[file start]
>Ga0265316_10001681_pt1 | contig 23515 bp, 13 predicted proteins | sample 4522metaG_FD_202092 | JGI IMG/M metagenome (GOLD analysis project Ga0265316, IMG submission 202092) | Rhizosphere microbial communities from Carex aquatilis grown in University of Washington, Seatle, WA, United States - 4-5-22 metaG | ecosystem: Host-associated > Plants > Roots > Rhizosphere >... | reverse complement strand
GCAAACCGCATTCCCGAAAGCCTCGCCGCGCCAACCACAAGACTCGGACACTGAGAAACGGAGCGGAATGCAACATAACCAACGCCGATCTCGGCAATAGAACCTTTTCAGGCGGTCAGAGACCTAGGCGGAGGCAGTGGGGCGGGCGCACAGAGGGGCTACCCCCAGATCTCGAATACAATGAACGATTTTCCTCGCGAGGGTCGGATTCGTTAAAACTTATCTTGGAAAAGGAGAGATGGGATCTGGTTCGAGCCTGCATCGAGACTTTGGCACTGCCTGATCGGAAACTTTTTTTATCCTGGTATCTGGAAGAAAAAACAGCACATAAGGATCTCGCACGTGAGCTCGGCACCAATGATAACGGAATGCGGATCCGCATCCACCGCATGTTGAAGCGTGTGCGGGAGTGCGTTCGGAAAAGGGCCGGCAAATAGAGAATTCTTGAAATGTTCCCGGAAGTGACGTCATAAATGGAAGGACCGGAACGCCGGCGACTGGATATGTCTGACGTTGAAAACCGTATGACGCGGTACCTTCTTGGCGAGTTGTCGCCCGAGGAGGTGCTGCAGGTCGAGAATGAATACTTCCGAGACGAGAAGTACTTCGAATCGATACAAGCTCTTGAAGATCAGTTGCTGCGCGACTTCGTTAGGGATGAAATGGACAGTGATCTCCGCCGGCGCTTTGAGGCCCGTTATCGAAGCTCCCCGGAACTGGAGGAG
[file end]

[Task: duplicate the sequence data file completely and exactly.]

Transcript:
>Ga0265316_10001681_pt1 | contig 23515 bp, 13 predicted proteins | sample 4522metaG_FD_202092 | JGI IMG/M metagenome (GOLD analysis project Ga0265316, IMG submission 202092) | Rhizosphere microbial communities from Carex aquatilis grown in University of Washington, Seatle, WA, United States - 4-5-22 metaG | ecosystem: Host-associated > Plants > Roots > Rhizosphere >... | reverse complement strand
GCAAACCGCATTCCCGAAAGCCTCGCCGCGCCAACCACAAGACTCGGACACTGAGAAACGGAGCGGAATGCAACATAACCAACGCCGATCTCGGCAATAGAACCTTTTCAGGCGGTCAGAGACCTAGGCGGAGGCAGTGGGGCGGGCGCACAGAGGGGCTACCCCCAGATCTCGAATACAATGAACGATTTTCCTCGCGAGGGTCGGATTCGTTAAAACTTATCTTGGAAAAGGAGAGATGGGATCTGGTTCGAGCCTGCATCGAGACTTTGGCACTGCCTGATCGGAAACTTTTTTTATCCTGGTATCTGGAAGAAAAAACAGCACATAAGGATCTCGCACGTGAGCTCGGCACCAATGATAACGGAATGCGGATCCGCATCCACCGCATGTTGAAGCGTGTGCGGGAGTGCGTTCGGAAAAGGGCCGGCAAATAGAGAATTCTTGAAATGTTCCCGGAAGTGACGTCATAAATGGAAGGACCGGAACGCCGGCGACTGGATATGTCTGACGTTGAAAACCGTATGACGCGGTACCTTCTTGGCGAGTTGTCGCCCGAGGAGGTGCTGCAGGTCGAGAATGAATACTTCCGAGACGAGAAGTACTTCGAATCGATACAAGCTCTTGAAGATCAGTTGCTGCGCGACTTCGTTAGGGATGAAATGGACAGTGATCTCCGCCGGCGCTTTGAGGCCCGTTATCGAAGCTCCCCGGAACTGGAGGAG